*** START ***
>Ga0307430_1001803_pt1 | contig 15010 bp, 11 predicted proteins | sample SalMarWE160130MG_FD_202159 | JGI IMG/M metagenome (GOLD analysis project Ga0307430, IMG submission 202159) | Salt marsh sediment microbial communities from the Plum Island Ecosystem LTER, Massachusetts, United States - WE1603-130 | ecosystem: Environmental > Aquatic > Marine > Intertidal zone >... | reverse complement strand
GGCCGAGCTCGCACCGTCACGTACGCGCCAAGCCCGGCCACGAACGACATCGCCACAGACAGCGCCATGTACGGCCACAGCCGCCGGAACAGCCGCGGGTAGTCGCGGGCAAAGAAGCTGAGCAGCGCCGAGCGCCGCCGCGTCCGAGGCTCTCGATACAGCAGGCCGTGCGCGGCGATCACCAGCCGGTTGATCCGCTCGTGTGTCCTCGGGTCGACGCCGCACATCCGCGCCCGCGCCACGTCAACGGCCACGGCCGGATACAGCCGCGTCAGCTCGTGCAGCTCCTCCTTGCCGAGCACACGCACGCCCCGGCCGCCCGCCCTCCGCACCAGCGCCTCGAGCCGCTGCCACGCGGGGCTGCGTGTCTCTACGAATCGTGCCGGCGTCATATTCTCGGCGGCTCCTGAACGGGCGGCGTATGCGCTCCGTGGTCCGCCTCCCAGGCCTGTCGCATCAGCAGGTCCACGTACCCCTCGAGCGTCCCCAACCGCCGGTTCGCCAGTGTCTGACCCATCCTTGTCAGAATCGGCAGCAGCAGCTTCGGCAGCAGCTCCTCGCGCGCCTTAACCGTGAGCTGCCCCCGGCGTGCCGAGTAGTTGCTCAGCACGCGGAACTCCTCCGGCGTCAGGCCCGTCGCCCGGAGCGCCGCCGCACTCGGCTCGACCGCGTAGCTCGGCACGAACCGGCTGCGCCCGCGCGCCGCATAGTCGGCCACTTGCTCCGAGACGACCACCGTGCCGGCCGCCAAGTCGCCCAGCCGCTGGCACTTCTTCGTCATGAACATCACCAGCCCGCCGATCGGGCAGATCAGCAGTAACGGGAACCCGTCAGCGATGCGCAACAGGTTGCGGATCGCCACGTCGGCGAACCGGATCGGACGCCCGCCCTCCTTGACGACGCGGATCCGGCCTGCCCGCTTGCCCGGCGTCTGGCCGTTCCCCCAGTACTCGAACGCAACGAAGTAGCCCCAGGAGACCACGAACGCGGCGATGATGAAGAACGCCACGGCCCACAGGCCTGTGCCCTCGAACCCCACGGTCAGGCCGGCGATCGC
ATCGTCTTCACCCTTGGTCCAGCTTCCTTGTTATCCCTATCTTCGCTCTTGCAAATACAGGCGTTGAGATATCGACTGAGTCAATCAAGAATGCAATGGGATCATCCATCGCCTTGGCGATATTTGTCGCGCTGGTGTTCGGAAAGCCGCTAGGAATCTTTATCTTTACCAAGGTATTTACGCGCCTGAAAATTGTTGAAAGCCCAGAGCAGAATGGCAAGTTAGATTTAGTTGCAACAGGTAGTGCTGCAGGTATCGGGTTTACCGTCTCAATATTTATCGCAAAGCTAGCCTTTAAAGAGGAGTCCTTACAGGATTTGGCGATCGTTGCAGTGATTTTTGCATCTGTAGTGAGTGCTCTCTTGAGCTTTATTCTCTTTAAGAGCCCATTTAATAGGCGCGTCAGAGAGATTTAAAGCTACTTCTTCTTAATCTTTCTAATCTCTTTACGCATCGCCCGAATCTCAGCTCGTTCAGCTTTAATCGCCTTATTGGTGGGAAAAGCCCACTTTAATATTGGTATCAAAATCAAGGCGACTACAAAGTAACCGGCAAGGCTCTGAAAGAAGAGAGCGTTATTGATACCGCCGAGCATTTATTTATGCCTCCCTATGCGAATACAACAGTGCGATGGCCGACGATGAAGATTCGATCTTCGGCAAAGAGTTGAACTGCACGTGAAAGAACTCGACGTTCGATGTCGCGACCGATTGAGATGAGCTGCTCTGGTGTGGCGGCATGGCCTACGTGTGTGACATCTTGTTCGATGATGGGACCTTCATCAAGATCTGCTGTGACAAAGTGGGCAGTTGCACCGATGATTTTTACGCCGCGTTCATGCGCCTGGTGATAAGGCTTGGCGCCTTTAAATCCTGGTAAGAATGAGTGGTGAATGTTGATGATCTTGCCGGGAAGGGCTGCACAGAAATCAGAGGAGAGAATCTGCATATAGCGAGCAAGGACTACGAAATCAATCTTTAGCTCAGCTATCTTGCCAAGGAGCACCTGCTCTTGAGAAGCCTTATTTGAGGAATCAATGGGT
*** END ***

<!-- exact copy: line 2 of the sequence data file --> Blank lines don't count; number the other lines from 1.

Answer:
GGCCGAGCTCGCACCGTCACGTACGCGCCAAGCCCGGCCACGAACGACATCGCCACAGACAGCGCCATGTACGGCCACAGCCGCCGGAACAGCCGCGGGTAGTCGCGGGCAAAGAAGCTGAGCAGCGCCGAGCGCCGCCGCGTCCGAGGCTCTCGATACAGCAGGCCGTGCGCGGCGATCACCAGCCGGTTGATCCGCTCGTGTGTCCTCGGGTCGACGCCGCACATCCGCGCCCGCGCCACGTCAACGGCCACGGCCGGATACAGCCGCGTCAGCTCGTGCAGCTCCTCCTTGCCGAGCACACGCACGCCCCGGCCGCCCGCCCTCCGCACCAGCGCCTCGAGCCGCTGCCACGCGGGGCTGCGTGTCTCTACGAATCGTGCCGGCGTCATATTCTCGGCGGCTCCTGAACGGGCGGCGTATGCGCTCCGTGGTCCGCCTCCCAGGCCTGTCGCATCAGCAGGTCCACGTACCCCTCGAGCGTCCCCAACCGCCGGTTCGCCAGTGTCTGACCCATCCTTGTCAGAATCGGCAGCAGCAGCTTCGGCAGCAGCTCCTCGCGCGCCTTAACCGTGAGCTGCCCCCGGCGTGCCGAGTAGTTGCTCAGCACGCGGAACTCCTCCGGCGTCAGGCCCGTCGCCCGGAGCGCCGCCGCACTCGGCTCGACCGCGTAGCTCGGCACGAACCGGCTGCGCCCGCGCGCCGCATAGTCGGCCACTTGCTCCGAGACGACCACCGTGCCGGCCGCCAAGTCGCCCAGCCGCTGGCACTTCTTCGTCATGAACATCACCAGCCCGCCGATCGGGCAGATCAGCAGTAACGGGAACCCGTCAGCGATGCGCAACAGGTTGCGGATCGCCACGTCGGCGAACCGGATCGGACGCCCGCCCTCCTTGACGACGCGGATCCGGCCTGCCCGCTTGCCCGGCGTCTGGCCGTTCCCCCAGTACTCGAACGCAACGAAGTAGCCCCAGGAGACCACGAACGCGGCGATGATGAAGAACGCCACGGCCCACAGGCCTGTGCCCTCGAACCCCACGGTCAGGCCGGCGATCGC